From there, the familiar Stillman emerges with "Folk Song," which might remind some listeners of his earlier "Psalms". "Deified" (the name is a palindrome, a compositional technique Stillman has used) has more of the floating, mysterious Stillman of yore, only with different instrumentation. "Today's Tomorrows Song" is a typically beautiful Stillman ballad with a very subtle pulse, while "The Brothers' Breakfast" completes the demonstration of how Stillman has subsumed Monk's essence. The Brothers' Breakfast is a very fine album in absolute terms, and just a hair less intense and evocative than what came before it, relatively speaking.
Trio Alto Volume One
Having begun his recording career almost entirely with original compositions, Stillman is perhaps using the standards set Trio Alto Volume One to demonstrate his improvisational abilities on familiar (and very familiar in "Body And Soul") material.
What emerges is a picture of a player who can swing one second and switch to being totally abstract the next. Stillman shows that he knows full well how to maintain contact with the original tune and hence pull the listener's attention back (assuming they know the original). Many tunes have a particular phrase or interval sequence that makes them quickly recognizable. Stillman has the knack, one that all good improvisers have, of first, knowing what the signature phrase is, and second, using it at just the right time to keep the listener on his toes.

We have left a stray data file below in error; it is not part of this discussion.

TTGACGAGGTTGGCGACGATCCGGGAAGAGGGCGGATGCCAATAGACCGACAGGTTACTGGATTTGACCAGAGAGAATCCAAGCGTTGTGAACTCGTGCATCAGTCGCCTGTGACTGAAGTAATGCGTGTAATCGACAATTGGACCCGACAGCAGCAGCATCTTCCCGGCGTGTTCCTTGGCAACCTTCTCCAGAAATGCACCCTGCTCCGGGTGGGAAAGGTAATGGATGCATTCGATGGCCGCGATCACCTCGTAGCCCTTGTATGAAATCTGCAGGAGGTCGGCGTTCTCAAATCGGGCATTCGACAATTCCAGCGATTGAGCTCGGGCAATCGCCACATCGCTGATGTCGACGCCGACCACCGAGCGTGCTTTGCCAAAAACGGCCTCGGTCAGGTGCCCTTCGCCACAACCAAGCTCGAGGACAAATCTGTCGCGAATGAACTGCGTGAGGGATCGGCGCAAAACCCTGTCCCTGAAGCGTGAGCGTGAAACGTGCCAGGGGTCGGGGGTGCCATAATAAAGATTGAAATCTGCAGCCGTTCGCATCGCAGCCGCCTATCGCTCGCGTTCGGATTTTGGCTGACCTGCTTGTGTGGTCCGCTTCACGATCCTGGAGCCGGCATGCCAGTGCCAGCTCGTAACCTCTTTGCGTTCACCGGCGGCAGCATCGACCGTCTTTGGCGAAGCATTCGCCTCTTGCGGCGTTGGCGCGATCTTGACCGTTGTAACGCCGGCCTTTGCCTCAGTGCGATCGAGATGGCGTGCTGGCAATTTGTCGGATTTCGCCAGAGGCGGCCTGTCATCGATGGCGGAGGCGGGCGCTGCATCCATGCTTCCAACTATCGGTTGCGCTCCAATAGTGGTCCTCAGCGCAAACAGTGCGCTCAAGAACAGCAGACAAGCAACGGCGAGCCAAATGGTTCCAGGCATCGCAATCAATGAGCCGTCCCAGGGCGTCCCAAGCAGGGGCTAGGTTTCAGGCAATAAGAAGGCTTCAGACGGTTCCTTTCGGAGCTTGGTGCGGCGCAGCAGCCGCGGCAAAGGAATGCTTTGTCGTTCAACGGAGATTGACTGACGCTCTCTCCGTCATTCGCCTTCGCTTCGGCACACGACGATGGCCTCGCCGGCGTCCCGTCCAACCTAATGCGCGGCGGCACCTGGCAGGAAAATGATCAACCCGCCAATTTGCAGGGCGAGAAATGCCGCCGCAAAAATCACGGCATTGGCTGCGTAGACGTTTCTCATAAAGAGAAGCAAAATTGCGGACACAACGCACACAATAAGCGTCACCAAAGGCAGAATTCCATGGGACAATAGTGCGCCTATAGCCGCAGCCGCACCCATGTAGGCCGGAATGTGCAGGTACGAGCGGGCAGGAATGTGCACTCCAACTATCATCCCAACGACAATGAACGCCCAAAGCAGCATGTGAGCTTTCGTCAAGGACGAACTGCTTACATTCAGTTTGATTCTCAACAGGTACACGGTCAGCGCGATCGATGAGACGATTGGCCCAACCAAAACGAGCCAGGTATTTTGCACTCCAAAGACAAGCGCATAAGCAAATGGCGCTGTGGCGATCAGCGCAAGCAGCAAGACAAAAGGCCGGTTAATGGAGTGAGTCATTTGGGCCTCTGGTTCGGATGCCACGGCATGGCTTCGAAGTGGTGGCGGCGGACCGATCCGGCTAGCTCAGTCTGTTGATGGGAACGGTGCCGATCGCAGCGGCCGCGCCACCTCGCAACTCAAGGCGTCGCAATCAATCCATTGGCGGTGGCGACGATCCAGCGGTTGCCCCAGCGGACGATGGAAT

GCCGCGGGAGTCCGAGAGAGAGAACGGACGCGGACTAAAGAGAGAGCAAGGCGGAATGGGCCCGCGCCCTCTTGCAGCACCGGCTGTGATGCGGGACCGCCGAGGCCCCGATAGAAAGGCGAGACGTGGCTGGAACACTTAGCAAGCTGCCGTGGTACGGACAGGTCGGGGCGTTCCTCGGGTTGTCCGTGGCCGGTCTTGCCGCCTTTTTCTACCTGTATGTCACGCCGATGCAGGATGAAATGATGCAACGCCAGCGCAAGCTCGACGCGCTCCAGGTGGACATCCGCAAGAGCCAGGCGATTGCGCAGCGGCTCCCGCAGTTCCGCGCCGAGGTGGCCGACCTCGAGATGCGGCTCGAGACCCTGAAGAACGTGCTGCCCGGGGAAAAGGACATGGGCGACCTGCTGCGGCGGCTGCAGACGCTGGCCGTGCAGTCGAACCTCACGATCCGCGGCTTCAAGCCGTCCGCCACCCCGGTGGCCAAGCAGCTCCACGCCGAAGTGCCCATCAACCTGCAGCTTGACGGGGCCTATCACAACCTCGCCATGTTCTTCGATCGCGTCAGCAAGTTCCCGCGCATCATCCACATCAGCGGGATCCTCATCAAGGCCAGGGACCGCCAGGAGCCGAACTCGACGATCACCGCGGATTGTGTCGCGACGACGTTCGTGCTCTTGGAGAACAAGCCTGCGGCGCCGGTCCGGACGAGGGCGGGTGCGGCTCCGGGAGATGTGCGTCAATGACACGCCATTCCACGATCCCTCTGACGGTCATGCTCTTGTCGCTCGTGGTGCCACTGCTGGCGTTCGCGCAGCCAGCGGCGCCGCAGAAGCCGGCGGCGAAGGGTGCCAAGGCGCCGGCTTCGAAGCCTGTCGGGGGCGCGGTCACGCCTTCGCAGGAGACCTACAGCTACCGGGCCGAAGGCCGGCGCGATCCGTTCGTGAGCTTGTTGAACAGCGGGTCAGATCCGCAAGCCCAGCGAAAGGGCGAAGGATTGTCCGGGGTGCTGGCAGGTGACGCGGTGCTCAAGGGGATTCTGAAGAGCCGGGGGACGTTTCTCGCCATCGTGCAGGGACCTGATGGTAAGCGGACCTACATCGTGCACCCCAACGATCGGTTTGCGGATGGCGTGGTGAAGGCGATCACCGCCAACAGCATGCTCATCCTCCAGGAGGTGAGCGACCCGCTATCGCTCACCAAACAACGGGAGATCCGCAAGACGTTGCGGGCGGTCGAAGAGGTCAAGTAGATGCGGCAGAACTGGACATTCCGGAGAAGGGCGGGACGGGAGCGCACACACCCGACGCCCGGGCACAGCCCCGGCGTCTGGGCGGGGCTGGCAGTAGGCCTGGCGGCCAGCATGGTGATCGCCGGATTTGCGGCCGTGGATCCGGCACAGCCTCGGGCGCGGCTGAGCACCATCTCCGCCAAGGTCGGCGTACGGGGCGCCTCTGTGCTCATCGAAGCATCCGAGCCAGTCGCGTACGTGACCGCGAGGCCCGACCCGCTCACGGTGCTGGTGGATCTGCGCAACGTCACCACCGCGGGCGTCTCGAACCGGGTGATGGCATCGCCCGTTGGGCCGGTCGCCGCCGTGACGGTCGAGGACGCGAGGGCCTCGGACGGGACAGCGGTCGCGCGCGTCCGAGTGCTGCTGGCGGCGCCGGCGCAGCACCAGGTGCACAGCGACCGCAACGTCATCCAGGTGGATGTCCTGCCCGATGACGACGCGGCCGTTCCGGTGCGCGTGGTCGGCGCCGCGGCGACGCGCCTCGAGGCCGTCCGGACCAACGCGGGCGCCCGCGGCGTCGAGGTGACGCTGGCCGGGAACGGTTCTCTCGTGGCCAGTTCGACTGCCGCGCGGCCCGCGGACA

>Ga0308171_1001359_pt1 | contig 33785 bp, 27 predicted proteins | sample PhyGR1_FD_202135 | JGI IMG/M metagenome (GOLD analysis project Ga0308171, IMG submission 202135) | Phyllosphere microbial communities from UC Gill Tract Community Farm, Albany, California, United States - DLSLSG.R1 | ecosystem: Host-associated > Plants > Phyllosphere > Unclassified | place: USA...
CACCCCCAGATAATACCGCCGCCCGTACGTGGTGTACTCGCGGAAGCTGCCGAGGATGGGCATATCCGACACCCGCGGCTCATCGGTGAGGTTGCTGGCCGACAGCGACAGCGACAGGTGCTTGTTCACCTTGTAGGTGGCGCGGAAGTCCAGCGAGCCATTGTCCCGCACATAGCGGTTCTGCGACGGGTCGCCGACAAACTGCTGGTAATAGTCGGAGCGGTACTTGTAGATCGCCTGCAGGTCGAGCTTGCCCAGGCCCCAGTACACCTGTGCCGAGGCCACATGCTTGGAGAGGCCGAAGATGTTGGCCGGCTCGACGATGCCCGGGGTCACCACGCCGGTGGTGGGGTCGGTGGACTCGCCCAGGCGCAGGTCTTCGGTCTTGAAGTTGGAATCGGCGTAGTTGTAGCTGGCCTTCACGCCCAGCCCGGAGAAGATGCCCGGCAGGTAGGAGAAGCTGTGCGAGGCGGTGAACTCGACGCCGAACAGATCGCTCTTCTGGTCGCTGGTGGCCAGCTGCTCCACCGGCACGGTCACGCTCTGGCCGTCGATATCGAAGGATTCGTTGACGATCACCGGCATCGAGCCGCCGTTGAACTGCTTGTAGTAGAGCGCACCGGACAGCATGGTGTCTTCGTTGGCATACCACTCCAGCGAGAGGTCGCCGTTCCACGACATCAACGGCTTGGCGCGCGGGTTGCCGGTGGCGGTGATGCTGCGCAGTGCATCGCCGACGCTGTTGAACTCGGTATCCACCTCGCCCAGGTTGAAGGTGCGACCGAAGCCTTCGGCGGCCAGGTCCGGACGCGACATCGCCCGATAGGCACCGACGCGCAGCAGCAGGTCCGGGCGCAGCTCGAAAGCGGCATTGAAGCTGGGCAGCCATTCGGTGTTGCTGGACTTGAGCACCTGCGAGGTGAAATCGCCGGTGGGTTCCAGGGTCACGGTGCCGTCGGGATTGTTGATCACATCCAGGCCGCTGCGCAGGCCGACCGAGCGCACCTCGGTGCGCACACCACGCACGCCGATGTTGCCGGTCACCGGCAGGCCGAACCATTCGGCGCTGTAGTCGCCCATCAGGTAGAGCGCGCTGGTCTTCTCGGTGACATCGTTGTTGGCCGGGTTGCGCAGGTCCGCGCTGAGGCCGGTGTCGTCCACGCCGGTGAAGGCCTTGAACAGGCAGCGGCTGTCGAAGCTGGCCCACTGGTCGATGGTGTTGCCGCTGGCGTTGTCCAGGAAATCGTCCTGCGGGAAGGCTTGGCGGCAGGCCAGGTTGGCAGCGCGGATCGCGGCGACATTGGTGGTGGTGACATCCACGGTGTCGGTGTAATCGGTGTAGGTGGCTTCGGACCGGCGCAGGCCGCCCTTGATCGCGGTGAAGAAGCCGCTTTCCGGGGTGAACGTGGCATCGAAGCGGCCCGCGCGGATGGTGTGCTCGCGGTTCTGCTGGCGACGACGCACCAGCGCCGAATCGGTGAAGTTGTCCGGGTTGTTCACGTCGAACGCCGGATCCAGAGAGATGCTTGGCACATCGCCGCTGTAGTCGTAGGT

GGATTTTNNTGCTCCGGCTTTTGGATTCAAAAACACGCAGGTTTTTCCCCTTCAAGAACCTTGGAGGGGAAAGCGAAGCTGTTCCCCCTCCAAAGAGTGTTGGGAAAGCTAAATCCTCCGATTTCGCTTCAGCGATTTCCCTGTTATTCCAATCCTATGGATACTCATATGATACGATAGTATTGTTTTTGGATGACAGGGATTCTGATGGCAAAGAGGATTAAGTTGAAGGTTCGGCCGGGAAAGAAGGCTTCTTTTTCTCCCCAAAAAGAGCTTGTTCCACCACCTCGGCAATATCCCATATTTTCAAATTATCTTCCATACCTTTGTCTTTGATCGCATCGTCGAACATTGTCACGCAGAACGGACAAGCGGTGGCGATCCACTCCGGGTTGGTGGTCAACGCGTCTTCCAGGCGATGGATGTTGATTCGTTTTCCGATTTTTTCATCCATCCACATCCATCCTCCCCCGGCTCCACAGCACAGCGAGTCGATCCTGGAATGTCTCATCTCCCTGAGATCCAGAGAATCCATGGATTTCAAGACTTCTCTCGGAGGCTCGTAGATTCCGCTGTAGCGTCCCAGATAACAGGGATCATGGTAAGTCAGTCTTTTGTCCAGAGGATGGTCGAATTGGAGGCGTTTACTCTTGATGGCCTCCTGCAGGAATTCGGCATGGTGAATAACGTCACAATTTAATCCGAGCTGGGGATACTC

Bassist Steve LaSpina, who is almost the house bassist at SteepleChase, and drummer Jeff Hirshfield (spelled correctly this time), provide rhythm support that is light and supple with just the right amount of intensity when necessary. Stillman was obviously having a good time during the recording, judging by the many vocalisms between phrases.
As one might have predicted, it is the treatment of "Body And Soul" that represents the distillation of what this kind of playing is about. In its own way, Stillman's version is as abstract as Coleman Hawkins' was considered back in 1939. It is all there: pure harmonic playing, hinting at the melody ever so slightly, but then playing the melody loud and clearin other words, really improvising.
Trio Alto makes an interesting comparison to the Konitz/Versace album mentioned above, and Stillman compares very well to the master from the point of view of truly improvising rather than just blowing the changes.
Tracks and Personnel
Tracks: Under The Influence; Christmas Socks; Johnny Rock; Densities; Crushed Ice; Gallop's Gallop; Folk Song; Deified; Today's Tomorrows Song; The Brothers' Breakfast.
Personnel: Loren Stillman: alto saxophone; Vic Juris: guitar; Gary Versace: B3 organ; Jeff Hirshfield: drums
Trio Alto Volume One
Tracks: Long Ago And Far Away; Turn Out The Stars; Red Cross; The State Of The World; All The Things You Are; Time Remembered; What Is This Thing Called Love; Body And Soul; The Touch Of Your Lips.
Personnel: Loren Stillman: alto saxophone; Steve LaSpina: bass; Jeff Hirshfield: drums.